ENVIRONMENT: Moon Works – A clean break with tradition
SUTTONS BAY – Combining their eclectic interests, passion for the environment and entrepreneurial spirits, Gail Robinson and Jay Gierkey forged in a new direction this summer: diving into the mundane realm of dirty clothes.
Launching Moon Works in July, the pair has created a laundry soap whose natural ingredients and low-tech packaging have it jumping off area retail shelves. The detergent-free formula they mix up in Robinson’s garage has no artificial anything; boasting instead a simple ingredient list of borax, baking soda, Castile soap and pure essential oils for scent.
In a region where caring for the environment is next to a religion, Moon Works has quickly carved out a niche.
In just six months, Robinson and Gierkey have gone from mixing batches in five-gallon buckets to investing in a small cement mixer to make 4,000 ounces at a time. From one retail outlet in July moving fewer than 100 pounds of product, they are up to a dozen retail sites around the region moving 800-1,000 pounds monthly.
Both are delighted at their products’ success. They point out that while the company is not a huge moneymaker, during their six-month venture they have always been in the black. Better yet, both are having a lot of fun doing something they believe in.
“This is really something we’ve stumbled on and it is working,” said Robinson, a Lake Leelanau resident whose previous business venture was starting the Suttons Bay Montessori School in 1989.
“It is taking off because people are happy with the product. The appeal is the ecological benefits; that is certainly what people are looking for when they shop at a store like Oryana or live in this county.”
Looking for a mutual business venture to share, the pair hatched the idea for Moon Works last spring. Gierkey, who had been making all-natural bar soaps as a hobby, thought a natural laundry soap might be the ticket.
They dug into books on soap making and body care, surfed on line and hunted up old-fashioned recipes. They discovered in their research that the suds and strong smells usually associated with getting things clean did not hold water.
“Suds don’t have anything to do with cleaning; soap is just a releasing agent that makes the water wetter,” noted Gierkey. “We do not use any optical brighteners or artificial bleaches to get clothes clean.”
Gierkey also read up on aromatherapy and sifted through natural food catalogues for ingredients. They were determined to use pure essential oils, not petrochemical derivatives, for scent. They now offer lavender, balsam fir and unscented options.
Once they established ingredients and made a recipe, production began. Both are grounded in a low-tech, hands-on philosophy. One step of production involves hand-grinding the Castile soap, saving the leftover slivers for Gierkey’s bar soaps.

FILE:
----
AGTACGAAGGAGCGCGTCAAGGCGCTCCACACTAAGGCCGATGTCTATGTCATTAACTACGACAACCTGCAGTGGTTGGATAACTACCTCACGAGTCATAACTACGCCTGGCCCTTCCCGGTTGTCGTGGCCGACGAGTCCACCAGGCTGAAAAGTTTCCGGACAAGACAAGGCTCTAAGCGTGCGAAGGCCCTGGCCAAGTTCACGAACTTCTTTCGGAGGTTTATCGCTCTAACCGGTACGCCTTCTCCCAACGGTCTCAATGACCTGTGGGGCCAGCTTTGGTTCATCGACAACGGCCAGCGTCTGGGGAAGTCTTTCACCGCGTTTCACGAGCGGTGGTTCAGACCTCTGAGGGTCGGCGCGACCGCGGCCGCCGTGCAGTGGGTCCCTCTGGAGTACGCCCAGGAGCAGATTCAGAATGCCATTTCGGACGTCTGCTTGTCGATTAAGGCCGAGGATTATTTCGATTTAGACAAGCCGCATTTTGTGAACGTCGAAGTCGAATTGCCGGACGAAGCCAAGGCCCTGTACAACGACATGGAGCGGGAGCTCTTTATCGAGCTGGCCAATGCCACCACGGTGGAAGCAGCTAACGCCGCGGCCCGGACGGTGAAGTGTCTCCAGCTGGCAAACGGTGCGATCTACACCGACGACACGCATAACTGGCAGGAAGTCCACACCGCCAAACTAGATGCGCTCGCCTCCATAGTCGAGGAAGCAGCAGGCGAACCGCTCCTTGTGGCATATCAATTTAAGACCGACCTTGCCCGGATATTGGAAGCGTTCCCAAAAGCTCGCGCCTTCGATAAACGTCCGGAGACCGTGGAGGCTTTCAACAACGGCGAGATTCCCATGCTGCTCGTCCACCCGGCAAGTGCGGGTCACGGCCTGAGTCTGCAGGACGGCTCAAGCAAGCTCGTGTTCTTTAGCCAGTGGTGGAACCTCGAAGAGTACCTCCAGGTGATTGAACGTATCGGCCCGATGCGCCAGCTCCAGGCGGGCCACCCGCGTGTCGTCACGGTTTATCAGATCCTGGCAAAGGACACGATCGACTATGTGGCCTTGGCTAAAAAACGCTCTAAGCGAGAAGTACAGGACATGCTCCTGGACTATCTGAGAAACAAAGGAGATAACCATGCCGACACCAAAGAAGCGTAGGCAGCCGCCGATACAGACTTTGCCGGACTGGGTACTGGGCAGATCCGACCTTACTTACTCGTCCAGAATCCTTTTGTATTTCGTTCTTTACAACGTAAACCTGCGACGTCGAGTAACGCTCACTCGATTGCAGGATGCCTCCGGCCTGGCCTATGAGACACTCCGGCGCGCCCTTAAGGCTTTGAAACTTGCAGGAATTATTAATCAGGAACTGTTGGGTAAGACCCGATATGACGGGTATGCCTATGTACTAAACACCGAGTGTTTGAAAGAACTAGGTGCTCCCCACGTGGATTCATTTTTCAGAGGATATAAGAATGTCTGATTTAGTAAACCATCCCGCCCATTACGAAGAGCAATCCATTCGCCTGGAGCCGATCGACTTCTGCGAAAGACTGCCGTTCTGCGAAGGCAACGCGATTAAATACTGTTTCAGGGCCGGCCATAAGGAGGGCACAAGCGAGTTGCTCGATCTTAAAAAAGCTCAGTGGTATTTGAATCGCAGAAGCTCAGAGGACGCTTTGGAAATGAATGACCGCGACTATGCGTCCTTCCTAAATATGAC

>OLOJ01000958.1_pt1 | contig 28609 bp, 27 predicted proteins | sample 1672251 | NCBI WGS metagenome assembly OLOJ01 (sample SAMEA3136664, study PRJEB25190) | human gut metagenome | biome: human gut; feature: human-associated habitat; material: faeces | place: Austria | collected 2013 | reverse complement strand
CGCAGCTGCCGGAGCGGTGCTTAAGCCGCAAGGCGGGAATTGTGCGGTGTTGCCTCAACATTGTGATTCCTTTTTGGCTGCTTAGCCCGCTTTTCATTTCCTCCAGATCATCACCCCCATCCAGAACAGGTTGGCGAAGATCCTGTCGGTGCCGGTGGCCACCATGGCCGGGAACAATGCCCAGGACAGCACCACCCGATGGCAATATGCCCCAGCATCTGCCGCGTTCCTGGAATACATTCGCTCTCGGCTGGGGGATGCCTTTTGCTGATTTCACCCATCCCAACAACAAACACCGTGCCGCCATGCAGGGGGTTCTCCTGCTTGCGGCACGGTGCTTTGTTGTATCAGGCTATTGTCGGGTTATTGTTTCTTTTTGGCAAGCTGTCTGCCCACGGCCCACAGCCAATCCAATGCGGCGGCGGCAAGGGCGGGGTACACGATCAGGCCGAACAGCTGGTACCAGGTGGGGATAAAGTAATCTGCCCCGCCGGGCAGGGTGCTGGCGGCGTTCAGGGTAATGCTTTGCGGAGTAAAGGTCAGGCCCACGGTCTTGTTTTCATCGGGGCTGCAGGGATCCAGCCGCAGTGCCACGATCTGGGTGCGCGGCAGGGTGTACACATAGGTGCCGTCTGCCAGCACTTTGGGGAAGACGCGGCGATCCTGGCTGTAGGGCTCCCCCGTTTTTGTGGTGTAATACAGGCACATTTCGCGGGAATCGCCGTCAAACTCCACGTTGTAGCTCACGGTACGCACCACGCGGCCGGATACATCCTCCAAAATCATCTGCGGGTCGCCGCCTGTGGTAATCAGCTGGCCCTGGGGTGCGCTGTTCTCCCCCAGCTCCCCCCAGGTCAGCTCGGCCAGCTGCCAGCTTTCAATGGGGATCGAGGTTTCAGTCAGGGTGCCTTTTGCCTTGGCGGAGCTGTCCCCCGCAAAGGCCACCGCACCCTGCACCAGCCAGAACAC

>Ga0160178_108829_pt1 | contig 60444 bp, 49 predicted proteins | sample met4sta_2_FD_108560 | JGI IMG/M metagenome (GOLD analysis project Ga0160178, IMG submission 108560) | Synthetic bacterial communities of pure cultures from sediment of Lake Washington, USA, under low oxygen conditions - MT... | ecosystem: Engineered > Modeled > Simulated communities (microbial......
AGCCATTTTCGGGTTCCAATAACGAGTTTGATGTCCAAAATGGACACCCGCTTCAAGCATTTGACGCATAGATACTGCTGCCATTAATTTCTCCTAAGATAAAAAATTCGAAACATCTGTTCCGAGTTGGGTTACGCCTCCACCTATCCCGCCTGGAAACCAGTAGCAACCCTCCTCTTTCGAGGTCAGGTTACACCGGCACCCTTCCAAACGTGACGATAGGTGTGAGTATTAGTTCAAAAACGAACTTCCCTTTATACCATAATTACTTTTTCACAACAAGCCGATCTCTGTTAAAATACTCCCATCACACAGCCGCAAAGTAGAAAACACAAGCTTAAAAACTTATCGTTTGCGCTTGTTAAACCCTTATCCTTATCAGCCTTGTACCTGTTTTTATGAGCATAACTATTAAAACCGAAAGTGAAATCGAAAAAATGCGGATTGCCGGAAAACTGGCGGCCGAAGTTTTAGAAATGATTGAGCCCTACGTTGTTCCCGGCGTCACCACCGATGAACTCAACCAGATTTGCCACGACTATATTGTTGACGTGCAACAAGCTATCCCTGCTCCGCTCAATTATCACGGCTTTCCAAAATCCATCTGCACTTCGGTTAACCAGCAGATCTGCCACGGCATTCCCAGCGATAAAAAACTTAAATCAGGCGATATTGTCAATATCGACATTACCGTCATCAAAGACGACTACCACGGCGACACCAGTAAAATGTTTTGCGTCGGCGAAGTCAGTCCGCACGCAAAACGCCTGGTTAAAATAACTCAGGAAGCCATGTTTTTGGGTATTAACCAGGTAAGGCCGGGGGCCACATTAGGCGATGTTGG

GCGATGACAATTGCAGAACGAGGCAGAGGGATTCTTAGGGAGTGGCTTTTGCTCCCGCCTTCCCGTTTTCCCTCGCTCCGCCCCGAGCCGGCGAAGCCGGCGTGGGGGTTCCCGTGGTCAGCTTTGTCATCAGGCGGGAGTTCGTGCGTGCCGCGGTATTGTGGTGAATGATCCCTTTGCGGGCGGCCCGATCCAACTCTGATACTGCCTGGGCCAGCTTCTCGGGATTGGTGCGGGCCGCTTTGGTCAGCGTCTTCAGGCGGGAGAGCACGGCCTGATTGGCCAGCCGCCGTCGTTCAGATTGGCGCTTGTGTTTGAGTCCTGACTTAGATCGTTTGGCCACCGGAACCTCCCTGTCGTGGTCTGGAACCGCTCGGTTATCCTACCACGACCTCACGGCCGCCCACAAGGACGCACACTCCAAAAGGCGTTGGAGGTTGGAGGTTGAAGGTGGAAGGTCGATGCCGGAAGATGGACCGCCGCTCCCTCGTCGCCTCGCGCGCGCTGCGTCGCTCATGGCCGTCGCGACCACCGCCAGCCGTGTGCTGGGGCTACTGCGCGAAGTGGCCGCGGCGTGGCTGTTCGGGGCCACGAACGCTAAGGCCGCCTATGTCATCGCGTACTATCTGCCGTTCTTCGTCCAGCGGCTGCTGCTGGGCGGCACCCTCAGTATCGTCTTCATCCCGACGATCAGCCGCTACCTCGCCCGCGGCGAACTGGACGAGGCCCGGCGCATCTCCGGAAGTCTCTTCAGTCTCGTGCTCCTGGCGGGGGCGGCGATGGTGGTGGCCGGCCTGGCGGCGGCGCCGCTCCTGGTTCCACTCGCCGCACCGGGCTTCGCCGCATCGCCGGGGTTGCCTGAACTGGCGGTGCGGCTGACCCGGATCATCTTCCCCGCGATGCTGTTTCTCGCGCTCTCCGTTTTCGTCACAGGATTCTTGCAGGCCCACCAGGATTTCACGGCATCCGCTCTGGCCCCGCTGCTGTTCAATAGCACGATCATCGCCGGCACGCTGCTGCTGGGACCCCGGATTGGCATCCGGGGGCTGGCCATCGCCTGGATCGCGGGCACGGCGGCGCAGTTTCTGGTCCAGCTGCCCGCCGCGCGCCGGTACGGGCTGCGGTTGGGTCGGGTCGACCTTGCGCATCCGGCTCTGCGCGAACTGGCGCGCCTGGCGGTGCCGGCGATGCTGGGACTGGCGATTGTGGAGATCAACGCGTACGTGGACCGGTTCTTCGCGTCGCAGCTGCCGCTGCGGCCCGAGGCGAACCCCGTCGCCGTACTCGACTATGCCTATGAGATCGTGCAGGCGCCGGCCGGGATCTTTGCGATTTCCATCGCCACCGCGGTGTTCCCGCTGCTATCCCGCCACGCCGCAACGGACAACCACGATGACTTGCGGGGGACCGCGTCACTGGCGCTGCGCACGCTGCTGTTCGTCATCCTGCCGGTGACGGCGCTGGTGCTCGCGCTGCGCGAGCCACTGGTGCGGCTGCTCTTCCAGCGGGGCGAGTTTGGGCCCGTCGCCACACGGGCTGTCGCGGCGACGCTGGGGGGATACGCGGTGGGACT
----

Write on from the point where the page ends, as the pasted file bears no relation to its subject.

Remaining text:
As production increased throughout the summer, they had to find more cost-effective ways to purchase ingredients. Hansen’s in Suttons Bay helps them purchase their Castile soap and borax in bulk. When they quickly outgrew small boxes of baking soda, Gierkey hunted up a chemical company in New Jersey selling it in bulk. However, a little more research found them a better deal at Sam’s Club.
“We just go in like anybody else and buy 30 large boxes,” he said.
With the product’s rapid growth, their first capital investment was containers. They purchased bags and tubs for their 160-, 80-, 48- and 32-ounce sizes. Next came rolls of self-stick labels, a pleasant upgrade from their hand-lettered efforts they copied and pasted as needed.
As business continued to grow, they trucked to Farm and Fleet in Traverse City a few months ago and picked up a personal cement mixer. This investment quickly paid off in time saved and increased output.
Shortly after they released their product, a friend discovered that an empty film can made the perfect one-ounce scoop. Gierkey pounced on the idea, intrigued by the opportunity to recycle something in their product.
“I talked to the lady at the camera shop across the street from my apartment and she gave me a whole bunch, thinking I wouldn’t be back for a long time,” Gierkey said. “Two weeks later I was back again.”
Now Gierkey, Robinson and their friends make rounds of photo developing labs in the area to pick up the hundreds of film cans they need.
From the beginning they have kept Moon Works a community-based idea, turning to area businesses for resources and support. They deliver the product themselves throughout northwest Michigan and just added shipping capacity, mainly used to supply seasonal residents who purchased the product this summer but ran out.
Looking ahead, they may create a Web site, but both see Moon Works moving in a different direction. Neither wants to get into advertising, huge production facilities or extensive shipping. Instead, they believe that soap making is like a craft, a low-tech, low capital investment business that anyone could create in their garage
“We’re not going to cover the country ourselves,” Gierkey said, who has worked in various home-based businesses since 1968. “We may create a business template for someone to do this on their own; it would be a great business for a disabled person or single moms. My goal is to have a whole line of businesses to share.” BN